Come behind the scenes and into the jobs, the challenges, the highlights, and the personalities of the people who work at the Department of Conservation (DOC).
Today we profile Herb Familton, Resource Management Act Planner.
Name: Herb Familton.
Position: Resource Management Act Planner.
Office: Christchurch Shared Services, Policy and Regulatory Group.
Some things I do in my job include… biking to and from work through Hagley Park talking to area staff and scientists about the effects of consents and plans, assigning area staff with RMA questions, case management and mediation with lawyers and witnesses, writing submissions and writing evidence. And putting on my best suit and presenting evidence to councils about submissions.
The best bit about my job is… working with bright bushy tailed and committed DOC staff who also happen to be principled and well rounded individuals that are a pleasure to work with.
The strangest DOC moment I’ve had so far is… on the airfield at Pitt island (off Chatham Island) with the skulls of the saxon sheep littered around, facing the howling wind and watching roaring whitecaps offshore roll in. Possibly the strangest I’ve ever felt, it was like at the opening scene of a Peter Jackson Horror movie.
The previous DOC employee that inspired me most is… John Cumberpatch – his focus was definitely working on the business.
On a personal note
I am not a Cantabrian; I am an Oamaruvian and still support the Highlanders and the Volts. As it happens, I love neo-gothic stone buildings, particularly if they have Oamaru stone in them. We are losing a lot of amazing buildings at the moment here in Christchurch. Going through town, it’s a bit hard to know where you are sometimes as they have all disappeared! However, things are on the up now in terms of the rebuild, and I’m looking forward to the new improved energy efficient buildings and bikeways over the place.
I was taught History and English by Owen Jones (Marshall) the noted short story writer. The Waitaki Valley and Central Otago are my stomping grounds… the way the light falls and the shadows on the hills at Omarama (the centre of the known gliding universe) in the late evening is just magical (best with a Otago pinot methinks!). The Hopkins and Huxley Valleys are places I’ll always come back to visit.
I live in a renovated 100 year old villa with Donna who is a nurse and with sons Hamish and Alex. We have upgraded this to a pretty good sustainability rating with a worm farm, retrofitted double glazing, heat pump, wall/ceiling/floor insulation, heat pump clothes drier, high efficiency dishwasher, CFL and LED lighting, and evacuated tube powered solar hot water and shower hot water heat exchange over the years. Did you know you can get candle shaped LED bayonet bulbs for Donna’s lovely chandeliers? The plan is solar PV when I retire maybe…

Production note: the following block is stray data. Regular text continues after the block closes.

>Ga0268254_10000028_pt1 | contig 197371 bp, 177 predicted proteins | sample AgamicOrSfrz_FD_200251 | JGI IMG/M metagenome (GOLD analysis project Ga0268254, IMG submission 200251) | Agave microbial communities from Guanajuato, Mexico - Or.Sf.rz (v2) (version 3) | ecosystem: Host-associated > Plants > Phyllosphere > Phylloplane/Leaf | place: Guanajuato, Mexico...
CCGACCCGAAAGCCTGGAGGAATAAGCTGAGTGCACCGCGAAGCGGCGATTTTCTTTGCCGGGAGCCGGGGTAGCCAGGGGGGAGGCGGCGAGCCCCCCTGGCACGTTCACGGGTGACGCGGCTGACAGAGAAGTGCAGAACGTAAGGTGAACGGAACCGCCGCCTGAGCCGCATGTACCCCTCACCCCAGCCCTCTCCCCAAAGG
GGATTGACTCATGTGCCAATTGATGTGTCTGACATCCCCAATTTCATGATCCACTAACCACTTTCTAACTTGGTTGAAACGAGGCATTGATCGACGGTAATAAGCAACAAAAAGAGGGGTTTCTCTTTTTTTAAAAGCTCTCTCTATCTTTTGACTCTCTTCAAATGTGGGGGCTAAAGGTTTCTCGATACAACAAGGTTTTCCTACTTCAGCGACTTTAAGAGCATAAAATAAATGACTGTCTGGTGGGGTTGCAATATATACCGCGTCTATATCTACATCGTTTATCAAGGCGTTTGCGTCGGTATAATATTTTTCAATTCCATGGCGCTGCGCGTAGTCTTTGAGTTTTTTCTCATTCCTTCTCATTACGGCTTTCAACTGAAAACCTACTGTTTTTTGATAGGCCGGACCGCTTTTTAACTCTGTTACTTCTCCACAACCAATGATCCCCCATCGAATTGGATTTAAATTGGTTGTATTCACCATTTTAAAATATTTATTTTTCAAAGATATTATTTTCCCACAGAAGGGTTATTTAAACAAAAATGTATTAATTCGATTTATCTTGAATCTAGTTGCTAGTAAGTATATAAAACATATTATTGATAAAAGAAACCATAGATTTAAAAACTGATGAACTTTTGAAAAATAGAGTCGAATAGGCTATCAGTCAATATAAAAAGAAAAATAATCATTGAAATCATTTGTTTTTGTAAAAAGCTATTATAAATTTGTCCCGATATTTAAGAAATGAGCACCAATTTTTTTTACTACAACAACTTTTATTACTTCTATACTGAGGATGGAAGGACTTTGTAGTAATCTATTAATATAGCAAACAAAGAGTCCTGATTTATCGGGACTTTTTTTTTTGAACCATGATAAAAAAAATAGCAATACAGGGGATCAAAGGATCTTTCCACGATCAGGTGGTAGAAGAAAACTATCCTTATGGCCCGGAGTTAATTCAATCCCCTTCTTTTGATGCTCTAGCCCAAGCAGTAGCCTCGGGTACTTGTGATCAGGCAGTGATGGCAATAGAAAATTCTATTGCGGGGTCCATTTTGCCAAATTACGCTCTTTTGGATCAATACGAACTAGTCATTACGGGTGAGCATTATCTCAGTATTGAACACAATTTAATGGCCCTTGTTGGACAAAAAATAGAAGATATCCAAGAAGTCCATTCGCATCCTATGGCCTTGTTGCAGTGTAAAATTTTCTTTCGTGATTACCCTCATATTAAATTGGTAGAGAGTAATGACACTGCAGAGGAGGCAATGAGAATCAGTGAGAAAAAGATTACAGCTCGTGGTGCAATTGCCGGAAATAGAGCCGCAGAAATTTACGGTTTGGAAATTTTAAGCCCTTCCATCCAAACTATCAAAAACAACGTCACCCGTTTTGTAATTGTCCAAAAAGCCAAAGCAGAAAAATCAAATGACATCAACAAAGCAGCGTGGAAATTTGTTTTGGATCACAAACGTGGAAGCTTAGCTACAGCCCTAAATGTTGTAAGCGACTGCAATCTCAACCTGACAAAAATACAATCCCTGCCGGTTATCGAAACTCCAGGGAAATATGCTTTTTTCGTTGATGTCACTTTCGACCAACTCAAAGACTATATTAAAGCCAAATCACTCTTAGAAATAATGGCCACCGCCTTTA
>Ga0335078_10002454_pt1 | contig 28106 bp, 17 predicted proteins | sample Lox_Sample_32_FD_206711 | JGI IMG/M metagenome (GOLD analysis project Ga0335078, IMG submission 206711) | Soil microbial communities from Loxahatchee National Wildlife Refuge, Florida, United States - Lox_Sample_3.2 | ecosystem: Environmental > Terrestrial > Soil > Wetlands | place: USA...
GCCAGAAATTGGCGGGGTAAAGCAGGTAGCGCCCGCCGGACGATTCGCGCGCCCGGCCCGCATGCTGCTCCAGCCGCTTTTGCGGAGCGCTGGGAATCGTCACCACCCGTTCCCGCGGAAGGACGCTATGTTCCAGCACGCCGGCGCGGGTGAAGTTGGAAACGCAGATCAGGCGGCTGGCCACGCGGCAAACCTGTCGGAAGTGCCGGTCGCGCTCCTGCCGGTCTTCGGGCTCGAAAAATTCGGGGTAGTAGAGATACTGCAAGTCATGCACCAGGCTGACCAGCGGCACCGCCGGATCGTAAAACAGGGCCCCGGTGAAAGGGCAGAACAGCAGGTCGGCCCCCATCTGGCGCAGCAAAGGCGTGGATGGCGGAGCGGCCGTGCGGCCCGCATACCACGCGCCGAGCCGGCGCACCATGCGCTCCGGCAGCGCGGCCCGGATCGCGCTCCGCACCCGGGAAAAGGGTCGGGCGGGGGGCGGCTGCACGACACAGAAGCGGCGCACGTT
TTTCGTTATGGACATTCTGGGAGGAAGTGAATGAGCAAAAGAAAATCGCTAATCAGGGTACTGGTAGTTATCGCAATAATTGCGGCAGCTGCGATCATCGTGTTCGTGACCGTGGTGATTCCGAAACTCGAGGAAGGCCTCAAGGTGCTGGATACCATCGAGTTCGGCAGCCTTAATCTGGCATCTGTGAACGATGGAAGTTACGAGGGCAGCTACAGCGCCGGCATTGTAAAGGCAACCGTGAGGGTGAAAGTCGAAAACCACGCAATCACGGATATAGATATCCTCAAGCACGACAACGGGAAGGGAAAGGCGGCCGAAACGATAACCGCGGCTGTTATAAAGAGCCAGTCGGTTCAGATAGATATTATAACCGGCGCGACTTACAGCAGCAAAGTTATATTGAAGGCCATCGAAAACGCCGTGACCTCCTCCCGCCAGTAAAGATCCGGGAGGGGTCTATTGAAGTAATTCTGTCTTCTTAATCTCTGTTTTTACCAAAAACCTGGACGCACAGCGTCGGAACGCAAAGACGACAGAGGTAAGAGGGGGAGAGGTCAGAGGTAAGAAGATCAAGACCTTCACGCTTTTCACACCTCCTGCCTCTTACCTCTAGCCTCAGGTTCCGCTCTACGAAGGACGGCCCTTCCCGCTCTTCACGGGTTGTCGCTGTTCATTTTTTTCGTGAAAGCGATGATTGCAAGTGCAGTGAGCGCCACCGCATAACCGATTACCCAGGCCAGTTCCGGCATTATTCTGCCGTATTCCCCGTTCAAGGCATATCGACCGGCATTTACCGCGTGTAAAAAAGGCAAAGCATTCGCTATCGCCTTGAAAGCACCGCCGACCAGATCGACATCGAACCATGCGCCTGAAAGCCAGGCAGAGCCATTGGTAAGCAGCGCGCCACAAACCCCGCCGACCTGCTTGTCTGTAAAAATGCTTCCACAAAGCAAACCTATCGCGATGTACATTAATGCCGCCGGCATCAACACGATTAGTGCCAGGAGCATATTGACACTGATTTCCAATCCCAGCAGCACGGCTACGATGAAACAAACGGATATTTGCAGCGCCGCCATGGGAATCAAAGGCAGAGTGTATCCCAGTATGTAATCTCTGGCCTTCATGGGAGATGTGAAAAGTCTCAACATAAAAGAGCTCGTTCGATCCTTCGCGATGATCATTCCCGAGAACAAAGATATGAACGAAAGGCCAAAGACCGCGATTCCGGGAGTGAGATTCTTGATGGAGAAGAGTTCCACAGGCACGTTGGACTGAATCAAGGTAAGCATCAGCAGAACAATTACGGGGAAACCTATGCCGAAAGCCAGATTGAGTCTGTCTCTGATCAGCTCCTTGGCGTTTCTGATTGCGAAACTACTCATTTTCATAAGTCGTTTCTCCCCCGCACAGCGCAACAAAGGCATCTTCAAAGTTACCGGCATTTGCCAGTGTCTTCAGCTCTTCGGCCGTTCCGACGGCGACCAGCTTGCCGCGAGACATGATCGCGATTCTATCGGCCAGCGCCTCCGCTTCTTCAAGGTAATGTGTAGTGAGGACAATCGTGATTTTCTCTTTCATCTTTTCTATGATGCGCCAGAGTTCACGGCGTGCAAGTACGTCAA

Most people don’t know that I… think that LINUX operating systems are absolutely brilliant, reliable and cost nothing. Perhaps this reflects my Presbyterian upbringing! Fellow DOC shared services staffer Steve Sharman made me a computer in 2005 and its still going strong on Ubuntu LINUX.
The song that always cheers me up… is Mozart’s Clarinet Concerto and any guitar solo by son Alex singing Bruno Mars.
My greatest sporting moment was… definitely leading the South Island Open Class Gliding championship in the mid 1990s for several days (until we missed a thermal and landed in a paddock at Irishman’s Creek one day!)
Deep and meaningful
The best piece of advice I’ve ever been given is… ‘Be true to yourself’ by my Dad. This dawned on me in an epiphany when Nigel Latta the psychologist talked about his Dad in the same way.
My favourite quote is… “If you are going to achieve in big things, you develop the habit in little matters. Excellence is not an exception: it is a prevailing attitude”by Colin Powell, closely followed by “No one can make you feel inferior without your consent” by Eleanor Roosevelt.
In work and life I am motivated by… living life by my expectations, the occasional hurry ups from Donna, giving Hamish and Alex the opportunities to become fine young men, and knowing with clear certainty that I have been a positive force in society over a range of endeavours. Ken and Anna as case managers also give me the hurry up as required!
My conservation advice to New Zealanders is… in the towns and cities: walk, bike, or take public transport to work, get into solar HW and PV, insulate and double glaze your homes, renovate your Edwardian villas rather than flattening them as they are big enough, use a heat pump or low emission log burner and compost or worm farm your organic waste.
In the country, take inspiration from our wonderful backcountry and coast, remember to appreciate the special places you value when you visit with family and friends, and give your support to the organisations, groups, or individuals that value them as you are able. We may not have visited for a while, but knowing they are there sometimes is solace enough… toitu te whenua.
Question of the week
If you could be a character in any TV show, who would you be and why?
Lisa Simpson from the Simpsons as she plays the alto saxophone of course!